RSS Feed
Aug 13

Wolverine & Captain America: Weapon Plus: “The Last Best Hope of Earth”

Posted on Tuesday, August 13, 2019 by Paul in x-axis

From one prologue issue to another.  Solicited as a one-shot – albeit with a “begins here” tag – Ethan Sacks and Diogenes Neves’ story turns out at the end to be a lead-in to something that appears to be called Weapon Plus: Weapons Free.  Alright then.

The solicitations also lead with “The secret history behind their origins revealed!”  And… not so much, really.  If you bought this looking for major revelations about Captain America or Wolverine as individuals, you’d have been rather disappointed.  Instead, the idea is more about trying to set up a unifying behind-the-scenes force for the various dodgy super-soldier projects.  Mercifully, this doesn’t change anything of substance for either character; it just gives them links to others.

The plot pretty much boils down to “hey, here’s the basic idea, and we’re going to be doing some stories about this.”  Fantomex, who was effectively killed off in Charles Soule’s Astonishing X-Men, has left behind a typically rambling message for Captain America and Wolverine to tell them about his investigations into Weapon Plus and all that he has discovered.  This immediately prompts a bunch of generic lab-grown henchthugs to show up and stop them.

Much of the issue actually features flashbacks to the life of Billy Junger, who started life as a junior Captain America fan in World War II.  The key idea here is that Junger was inspired by Cap in the wrong way, and after Cap disappears at the end of World War II, Junger winds up devoting his life to making new super soldiers for the good old USA.  He’s intended as a mirror of Steve Rogers, physically frail but desperate to play what he sees as his role.  There are some parallels with the retconning of the 50s Captain America into an anticommunist maniac.

The idea of Captain America as Weapon I dates back to the Grant Morrison run, but if anything this story seems to be downgrading him back into a retrospective Weapon I, with later incarnations of the Weapon Plus project deeming themselves to be following in his footsteps.  I can see at least two good reasons for doing it that way: it insulates Steve Rogers and his origin story, and it avoids the potential awkwardness of having to explain why Isaiah Bradley doesn’t count, considering some of the people who do make the list.

There’s some stuff here which you can see going somewhere in due course.  Junger makes decent sense as an inversion of Captain America, and his latest creation keeps up the theme of Captain America inspiring people in all the wrong directions.  It seems to be setting up a story about the destructive side of patriotism and nationalism – generally, all of this is much more tailored to a Captain America story than a Wolverine one, though in the long run I suppose Wolverine brings the victim’s perspective to bear on the whole thing.

But at this stage, it’s a reasonable prologue issue which consists of the two star characters running around encountering bits of plot that will mean more down the line.  Diogenes Neves is an entirely solid artist, and does his best work on the Junger flashback sequences, which humanise the rather simple character.

Beyond that… the central set piece is a long-abandoned lab (nicely enough drawn) with a big board full of vaguely cryptic allusions to other stories, all of which are now retroactively Weapons II, IV, V, VI, VII and IX.  (Weapons III and VIII are presumably to follow in later stories.)  Most of these are fairly obvious candidates.  Weapon IV is the project that Ted Sallis was working on before he wound up as Man-Thing, which was indeed already established as a super-soldier affair.  Weapon V appears to be the symbiote thing from recent issues of Venom.  Weapon VI is the experiments that gave Luke Cage his powers.  Weapon VII is Nuke.  Weapon IX is more obscurely clued, but it’s Typhoid Mary.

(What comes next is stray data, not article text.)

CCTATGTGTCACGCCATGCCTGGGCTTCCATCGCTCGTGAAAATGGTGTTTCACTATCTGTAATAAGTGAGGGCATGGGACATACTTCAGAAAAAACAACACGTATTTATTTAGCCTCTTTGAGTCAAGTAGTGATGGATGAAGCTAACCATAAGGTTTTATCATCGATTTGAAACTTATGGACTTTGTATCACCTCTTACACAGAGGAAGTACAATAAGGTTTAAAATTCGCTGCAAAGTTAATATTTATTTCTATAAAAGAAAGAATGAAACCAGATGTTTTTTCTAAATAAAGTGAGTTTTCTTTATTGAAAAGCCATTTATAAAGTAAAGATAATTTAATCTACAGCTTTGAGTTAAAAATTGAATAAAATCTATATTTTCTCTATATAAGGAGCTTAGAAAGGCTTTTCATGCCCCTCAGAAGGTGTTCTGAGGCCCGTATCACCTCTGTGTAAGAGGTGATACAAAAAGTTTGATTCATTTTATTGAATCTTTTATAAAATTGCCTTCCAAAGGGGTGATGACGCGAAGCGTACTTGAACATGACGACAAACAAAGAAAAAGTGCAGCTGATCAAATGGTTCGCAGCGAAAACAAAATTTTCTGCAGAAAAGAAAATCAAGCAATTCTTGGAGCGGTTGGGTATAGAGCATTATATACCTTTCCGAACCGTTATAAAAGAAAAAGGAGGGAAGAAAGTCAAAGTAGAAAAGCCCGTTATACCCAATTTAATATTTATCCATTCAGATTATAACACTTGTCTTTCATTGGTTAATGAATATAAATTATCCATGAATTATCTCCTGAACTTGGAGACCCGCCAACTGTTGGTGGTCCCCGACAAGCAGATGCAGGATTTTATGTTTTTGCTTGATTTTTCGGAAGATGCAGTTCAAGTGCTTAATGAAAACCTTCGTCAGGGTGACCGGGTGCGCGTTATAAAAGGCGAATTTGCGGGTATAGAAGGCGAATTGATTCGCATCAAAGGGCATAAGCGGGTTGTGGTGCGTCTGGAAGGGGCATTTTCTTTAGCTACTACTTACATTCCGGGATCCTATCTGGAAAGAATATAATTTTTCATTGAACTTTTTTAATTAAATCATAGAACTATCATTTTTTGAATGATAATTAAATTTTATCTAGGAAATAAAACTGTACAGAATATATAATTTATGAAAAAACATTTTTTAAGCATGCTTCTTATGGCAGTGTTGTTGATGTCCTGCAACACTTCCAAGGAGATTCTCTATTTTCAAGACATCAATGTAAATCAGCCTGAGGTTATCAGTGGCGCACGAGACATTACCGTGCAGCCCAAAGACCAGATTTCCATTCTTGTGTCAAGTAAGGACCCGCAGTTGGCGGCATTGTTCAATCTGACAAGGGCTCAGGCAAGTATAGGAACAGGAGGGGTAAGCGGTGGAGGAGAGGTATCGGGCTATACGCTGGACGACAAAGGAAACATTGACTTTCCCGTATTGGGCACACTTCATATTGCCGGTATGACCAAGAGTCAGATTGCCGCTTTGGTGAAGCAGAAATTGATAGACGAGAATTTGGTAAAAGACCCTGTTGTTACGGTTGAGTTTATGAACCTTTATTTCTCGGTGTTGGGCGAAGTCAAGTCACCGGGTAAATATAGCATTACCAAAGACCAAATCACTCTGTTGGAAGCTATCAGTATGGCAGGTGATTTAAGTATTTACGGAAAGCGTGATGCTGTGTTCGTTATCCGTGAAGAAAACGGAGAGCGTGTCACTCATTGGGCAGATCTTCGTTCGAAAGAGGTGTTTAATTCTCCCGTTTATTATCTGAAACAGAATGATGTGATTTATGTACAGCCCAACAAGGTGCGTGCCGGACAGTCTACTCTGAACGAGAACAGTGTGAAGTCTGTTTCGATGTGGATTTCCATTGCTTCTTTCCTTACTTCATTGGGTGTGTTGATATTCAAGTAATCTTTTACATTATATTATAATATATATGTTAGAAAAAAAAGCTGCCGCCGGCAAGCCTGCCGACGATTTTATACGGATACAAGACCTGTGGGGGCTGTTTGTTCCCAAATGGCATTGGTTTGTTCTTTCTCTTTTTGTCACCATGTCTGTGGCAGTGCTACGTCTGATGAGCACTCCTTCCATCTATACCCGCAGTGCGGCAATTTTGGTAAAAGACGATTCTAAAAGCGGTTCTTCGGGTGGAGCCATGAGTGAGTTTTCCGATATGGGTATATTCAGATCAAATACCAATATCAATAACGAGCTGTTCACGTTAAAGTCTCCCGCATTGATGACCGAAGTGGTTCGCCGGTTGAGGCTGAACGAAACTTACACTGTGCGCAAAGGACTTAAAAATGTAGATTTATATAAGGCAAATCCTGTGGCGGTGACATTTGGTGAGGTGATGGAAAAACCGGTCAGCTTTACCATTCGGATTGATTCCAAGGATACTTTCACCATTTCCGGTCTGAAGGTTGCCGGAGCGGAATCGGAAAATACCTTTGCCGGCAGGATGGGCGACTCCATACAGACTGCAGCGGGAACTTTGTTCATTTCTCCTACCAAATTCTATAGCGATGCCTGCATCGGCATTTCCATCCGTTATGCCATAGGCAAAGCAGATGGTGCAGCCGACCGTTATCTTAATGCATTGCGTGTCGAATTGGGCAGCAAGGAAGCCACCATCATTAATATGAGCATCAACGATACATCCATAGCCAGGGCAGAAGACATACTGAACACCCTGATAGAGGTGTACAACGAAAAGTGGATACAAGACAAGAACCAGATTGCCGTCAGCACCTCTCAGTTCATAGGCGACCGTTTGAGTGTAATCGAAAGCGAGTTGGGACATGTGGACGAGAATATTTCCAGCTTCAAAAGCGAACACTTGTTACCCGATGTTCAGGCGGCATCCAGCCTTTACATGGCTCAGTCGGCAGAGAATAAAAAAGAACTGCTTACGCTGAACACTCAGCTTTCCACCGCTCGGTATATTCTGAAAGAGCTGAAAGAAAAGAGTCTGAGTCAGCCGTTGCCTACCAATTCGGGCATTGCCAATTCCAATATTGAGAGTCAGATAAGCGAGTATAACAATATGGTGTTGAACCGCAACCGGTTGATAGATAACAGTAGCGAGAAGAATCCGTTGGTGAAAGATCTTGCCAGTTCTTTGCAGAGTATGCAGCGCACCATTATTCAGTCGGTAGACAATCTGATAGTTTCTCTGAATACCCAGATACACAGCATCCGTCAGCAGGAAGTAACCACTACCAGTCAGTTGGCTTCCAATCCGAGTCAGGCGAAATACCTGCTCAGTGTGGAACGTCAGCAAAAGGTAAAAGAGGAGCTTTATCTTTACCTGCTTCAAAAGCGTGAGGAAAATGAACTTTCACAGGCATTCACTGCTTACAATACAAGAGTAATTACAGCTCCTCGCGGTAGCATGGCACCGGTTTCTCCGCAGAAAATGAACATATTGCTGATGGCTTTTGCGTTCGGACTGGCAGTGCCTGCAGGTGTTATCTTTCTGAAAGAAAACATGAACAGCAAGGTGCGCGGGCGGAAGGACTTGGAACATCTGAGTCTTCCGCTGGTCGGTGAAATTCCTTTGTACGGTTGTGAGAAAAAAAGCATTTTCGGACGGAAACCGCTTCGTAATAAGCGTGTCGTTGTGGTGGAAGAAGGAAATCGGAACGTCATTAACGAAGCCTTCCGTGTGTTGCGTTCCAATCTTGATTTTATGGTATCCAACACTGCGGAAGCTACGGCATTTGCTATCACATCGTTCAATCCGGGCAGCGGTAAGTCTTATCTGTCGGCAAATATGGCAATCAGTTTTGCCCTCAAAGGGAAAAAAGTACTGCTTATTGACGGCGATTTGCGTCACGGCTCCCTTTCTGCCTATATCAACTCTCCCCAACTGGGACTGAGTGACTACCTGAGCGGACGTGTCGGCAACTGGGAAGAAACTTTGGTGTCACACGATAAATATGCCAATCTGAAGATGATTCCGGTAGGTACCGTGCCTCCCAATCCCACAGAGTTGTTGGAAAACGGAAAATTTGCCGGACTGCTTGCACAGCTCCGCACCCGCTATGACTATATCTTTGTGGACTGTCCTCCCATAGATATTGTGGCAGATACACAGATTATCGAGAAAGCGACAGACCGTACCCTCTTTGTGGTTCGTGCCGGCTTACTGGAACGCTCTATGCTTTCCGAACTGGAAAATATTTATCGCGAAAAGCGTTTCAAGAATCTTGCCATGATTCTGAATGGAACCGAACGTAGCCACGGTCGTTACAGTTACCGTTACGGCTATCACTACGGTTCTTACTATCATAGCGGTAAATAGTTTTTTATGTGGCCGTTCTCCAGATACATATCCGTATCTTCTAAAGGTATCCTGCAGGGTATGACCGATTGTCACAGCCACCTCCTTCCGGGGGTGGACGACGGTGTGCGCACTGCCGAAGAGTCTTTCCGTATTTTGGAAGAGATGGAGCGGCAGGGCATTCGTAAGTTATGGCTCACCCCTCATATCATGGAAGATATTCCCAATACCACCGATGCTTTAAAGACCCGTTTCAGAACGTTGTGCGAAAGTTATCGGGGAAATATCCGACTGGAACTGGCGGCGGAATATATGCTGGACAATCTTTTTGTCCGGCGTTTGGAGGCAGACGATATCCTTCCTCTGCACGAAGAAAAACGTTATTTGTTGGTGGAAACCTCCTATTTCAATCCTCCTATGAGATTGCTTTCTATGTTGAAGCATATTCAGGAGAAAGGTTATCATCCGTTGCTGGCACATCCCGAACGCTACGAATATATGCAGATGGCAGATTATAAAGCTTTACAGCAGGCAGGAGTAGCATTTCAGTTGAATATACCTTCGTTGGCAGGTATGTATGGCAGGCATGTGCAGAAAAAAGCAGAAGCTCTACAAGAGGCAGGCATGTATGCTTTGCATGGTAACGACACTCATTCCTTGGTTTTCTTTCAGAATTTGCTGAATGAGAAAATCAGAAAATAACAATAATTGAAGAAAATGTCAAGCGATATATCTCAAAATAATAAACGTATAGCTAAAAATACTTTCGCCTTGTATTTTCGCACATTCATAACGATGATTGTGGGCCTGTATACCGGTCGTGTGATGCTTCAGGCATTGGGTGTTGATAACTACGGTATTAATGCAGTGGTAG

And Weapon II is… Brute Force.  Yes, the animal cyborg thing from 1990 that was obviously intended to tie in to a line of toys that never happened.  We even get a poor cyborg bear to show up here with a battered arm.  And… that seems a dubious choice.  It’s not that they ought to be taking Brute Force more seriously.  It’s no lost classic.  The team had a blocky cyborg kangaroo called Hip-Hop.  It was the sort of book where police officers said “Saints preserve us!  How’m I supposed to explain this one to the commissioner?”  There was an evil corporation called Multicorp.  But while Weapon Plus isn’t played for darkness, it’s not really played as a comedy book either, so the reference comes across as a tone clash.  Sure, there’s a certain logic in Weapon Plus’s first real try being an animal experiment – but if you’re going to go down that line and play it straight, you want We3, not Brute Force.  Maybe they’re the closest the Marvel Universe has to offer, but they’re not a good fit.

Still, it’s a prologue and teaser issue, and it does set up a couple of ideas that could go somewhere.  It’s modestly successful on those terms.

Bring on the comments

  1. Ben says:

    Disagree actually, I think the Brute Force stuff was cool.

    They just took an odd old idea that had been mothballed and recontextualized it.

  2. Alex Hill says:

    Weapon II was already established as being based around animals in the Squirrel Girl/Howard the Duck crossover (which had a Wolverine-esque squirrel), so presumably this is just riffing off of that.

  3. Ben says:

    If memory serves, all the Morrison Weapon Plus stuff set up that Weapon II was animal based.

    And We3 was actually based on that idea.

  4. Nick Hill says:

    Weapon III is the Skinless Man from Remender’s Uncanny X-Force.

  5. Jpw says:

    It’s been years since I read Morrison’s Weapon Plus story, but I thought most of the Weapon Plus programs were identified in that story.

Leave a Reply